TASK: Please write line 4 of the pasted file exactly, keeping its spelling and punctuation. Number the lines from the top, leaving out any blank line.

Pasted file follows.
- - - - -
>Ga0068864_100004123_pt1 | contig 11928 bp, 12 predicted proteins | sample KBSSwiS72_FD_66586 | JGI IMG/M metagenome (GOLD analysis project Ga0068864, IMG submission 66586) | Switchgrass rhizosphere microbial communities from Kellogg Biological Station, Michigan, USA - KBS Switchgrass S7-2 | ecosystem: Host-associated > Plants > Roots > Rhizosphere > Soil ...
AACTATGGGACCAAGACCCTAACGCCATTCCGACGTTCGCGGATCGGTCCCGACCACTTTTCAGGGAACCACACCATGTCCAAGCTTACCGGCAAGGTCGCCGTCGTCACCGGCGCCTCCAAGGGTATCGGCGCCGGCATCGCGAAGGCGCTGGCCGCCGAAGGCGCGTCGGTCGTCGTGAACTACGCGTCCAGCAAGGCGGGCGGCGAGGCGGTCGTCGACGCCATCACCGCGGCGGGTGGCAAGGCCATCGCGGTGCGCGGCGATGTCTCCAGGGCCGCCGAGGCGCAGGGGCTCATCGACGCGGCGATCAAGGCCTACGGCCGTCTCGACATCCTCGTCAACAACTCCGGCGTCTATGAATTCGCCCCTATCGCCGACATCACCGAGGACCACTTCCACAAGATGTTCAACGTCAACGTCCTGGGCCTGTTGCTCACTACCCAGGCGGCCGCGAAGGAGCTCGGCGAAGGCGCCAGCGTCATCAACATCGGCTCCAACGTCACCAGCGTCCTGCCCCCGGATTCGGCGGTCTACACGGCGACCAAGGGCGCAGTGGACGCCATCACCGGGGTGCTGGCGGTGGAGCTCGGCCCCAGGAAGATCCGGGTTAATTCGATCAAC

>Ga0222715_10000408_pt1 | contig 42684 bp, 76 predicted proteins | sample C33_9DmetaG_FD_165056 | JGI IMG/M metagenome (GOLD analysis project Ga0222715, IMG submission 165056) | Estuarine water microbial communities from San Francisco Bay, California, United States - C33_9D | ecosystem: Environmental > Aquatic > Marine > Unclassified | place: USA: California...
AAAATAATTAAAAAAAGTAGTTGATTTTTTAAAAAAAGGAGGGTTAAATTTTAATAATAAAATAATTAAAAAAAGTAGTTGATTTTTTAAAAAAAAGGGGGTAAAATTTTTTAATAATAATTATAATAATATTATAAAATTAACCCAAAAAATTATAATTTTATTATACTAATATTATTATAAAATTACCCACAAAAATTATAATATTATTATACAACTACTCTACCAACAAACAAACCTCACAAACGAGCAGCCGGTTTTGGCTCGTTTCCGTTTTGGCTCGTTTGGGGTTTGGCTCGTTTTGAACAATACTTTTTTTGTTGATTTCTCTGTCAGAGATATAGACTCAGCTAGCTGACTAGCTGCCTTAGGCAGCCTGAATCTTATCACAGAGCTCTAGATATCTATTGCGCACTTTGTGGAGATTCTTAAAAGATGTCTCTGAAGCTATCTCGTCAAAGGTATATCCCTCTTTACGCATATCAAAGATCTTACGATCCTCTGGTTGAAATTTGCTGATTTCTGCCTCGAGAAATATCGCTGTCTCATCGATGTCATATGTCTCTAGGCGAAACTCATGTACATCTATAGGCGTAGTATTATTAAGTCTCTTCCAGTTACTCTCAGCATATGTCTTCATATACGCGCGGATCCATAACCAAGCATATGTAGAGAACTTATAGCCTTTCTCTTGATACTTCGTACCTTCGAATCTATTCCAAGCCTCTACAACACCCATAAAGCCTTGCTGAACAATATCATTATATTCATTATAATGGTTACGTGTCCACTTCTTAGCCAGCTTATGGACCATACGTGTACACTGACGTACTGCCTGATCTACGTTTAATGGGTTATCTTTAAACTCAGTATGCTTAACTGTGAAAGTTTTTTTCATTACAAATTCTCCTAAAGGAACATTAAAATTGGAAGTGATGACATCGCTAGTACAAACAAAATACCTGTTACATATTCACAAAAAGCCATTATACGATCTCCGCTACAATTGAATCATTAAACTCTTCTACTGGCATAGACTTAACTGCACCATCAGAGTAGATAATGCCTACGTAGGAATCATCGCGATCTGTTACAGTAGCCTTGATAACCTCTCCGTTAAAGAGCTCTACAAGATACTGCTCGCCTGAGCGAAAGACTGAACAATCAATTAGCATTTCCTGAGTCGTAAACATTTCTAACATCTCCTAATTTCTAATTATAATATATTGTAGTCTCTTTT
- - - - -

AAAATAATTAAAAAAAGTAGTTGATTTTTTAAAAAAAGGAGGGTTAAATTTTAATAATAAAATAATTAAAAAAAGTAGTTGATTTTTTAAAAAAAAGGGGGTAAAATTTTTTAATAATAATTATAATAATATTATAAAATTAACCCAAAAAATTATAATTTTATTATACTAATATTATTATAAAATTACCCACAAAAATTATAATATTATTATACAACTACTCTACCAACAAACAAACCTCACAAACGAGCAGCCGGTTTTGGCTCGTTTCCGTTTTGGCTCGTTTGGGGTTTGGCTCGTTTTGAACAATACTTTTTTTGTTGATTTCTCTGTCAGAGATATAGACTCAGCTAGCTGACTAGCTGCCTTAGGCAGCCTGAATCTTATCACAGAGCTCTAGATATCTATTGCGCACTTTGTGGAGATTCTTAAAAGATGTCTCTGAAGCTATCTCGTCAAAGGTATATCCCTCTTTACGCATATCAAAGATCTTACGATCCTCTGGTTGAAATTTGCTGATTTCTGCCTCGAGAAATATCGCTGTCTCATCGATGTCATATGTCTCTAGGCGAAACTCATGTACATCTATAGGCGTAGTATTATTAAGTCTCTTCCAGTTACTCTCAGCATATGTCTTCATATACGCGCGGATCCATAACCAAGCATATGTAGAGAACTTATAGCCTTTCTCTTGATACTTCGTACCTTCGAATCTATTCCAAGCCTCTACAACACCCATAAAGCCTTGCTGAACAATATCATTATATTCATTATAATGGTTACGTGTCCACTTCTTAGCCAGCTTATGGACCATACGTGTACACTGACGTACTGCCTGATCTACGTTTAATGGGTTATCTTTAAACTCAGTATGCTTAACTGTGAAAGTTTTTTTCATTACAAATTCTCCTAAAGGAACATTAAAATTGGAAGTGATGACATCGCTAGTACAAACAAAATACCTGTTACATATTCACAAAAAGCCATTATACGATCTCCGCTACAATTGAATCATTAAACTCTTCTACTGGCATAGACTTAACTGCACCATCAGAGTAGATAATGCCTACGTAGGAATCATCGCGATCTGTTACAGTAGCCTTGATAACCTCTCCGTTAAAGAGCTCTACAAGATACTGCTCGCCTGAGCGAAAGACTGAACAATCAATTAGCATTTCCTGAGTCGTAAACATTTCTAACATCTCCTAATTTCTAATTATAATATATTGTAGTCTCTTTT